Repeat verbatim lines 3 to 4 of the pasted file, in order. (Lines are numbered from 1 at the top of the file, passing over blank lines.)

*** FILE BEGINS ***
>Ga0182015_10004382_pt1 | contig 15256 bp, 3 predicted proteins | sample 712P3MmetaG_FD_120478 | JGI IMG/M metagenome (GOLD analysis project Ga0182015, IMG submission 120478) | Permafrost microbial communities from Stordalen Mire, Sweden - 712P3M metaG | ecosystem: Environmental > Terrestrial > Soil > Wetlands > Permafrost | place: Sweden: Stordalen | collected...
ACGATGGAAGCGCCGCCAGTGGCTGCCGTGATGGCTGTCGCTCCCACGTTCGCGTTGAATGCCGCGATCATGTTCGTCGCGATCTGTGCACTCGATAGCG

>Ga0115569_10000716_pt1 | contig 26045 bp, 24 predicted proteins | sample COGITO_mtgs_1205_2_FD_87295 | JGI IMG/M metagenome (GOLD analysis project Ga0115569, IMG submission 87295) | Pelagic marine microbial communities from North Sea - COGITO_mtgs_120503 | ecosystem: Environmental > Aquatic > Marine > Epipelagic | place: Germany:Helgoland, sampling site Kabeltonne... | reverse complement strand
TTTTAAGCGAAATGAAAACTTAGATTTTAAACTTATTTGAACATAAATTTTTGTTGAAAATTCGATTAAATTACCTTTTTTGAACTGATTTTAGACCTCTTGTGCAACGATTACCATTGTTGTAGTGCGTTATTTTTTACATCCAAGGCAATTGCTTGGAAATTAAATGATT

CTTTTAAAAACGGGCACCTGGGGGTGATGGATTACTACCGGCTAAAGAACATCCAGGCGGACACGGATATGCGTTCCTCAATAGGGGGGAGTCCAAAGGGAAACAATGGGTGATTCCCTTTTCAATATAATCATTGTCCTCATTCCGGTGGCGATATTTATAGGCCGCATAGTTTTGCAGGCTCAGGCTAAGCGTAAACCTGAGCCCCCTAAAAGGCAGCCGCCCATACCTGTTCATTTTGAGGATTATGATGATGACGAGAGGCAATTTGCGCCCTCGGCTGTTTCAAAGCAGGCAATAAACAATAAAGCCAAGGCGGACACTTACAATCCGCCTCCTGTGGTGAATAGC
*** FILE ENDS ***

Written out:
>Ga0115569_10000716_pt1 | contig 26045 bp, 24 predicted proteins | sample COGITO_mtgs_1205_2_FD_87295 | JGI IMG/M metagenome (GOLD analysis project Ga0115569, IMG submission 87295) | Pelagic marine microbial communities from North Sea - COGITO_mtgs_120503 | ecosystem: Environmental > Aquatic > Marine > Epipelagic | place: Germany:Helgoland, sampling site Kabeltonne... | reverse complement strand
TTTTAAGCGAAATGAAAACTTAGATTTTAAACTTATTTGAACATAAATTTTTGTTGAAAATTCGATTAAATTACCTTTTTTGAACTGATTTTAGACCTCTTGTGCAACGATTACCATTGTTGTAGTGCGTTATTTTTTACATCCAAGGCAATTGCTTGGAAATTAAATGATT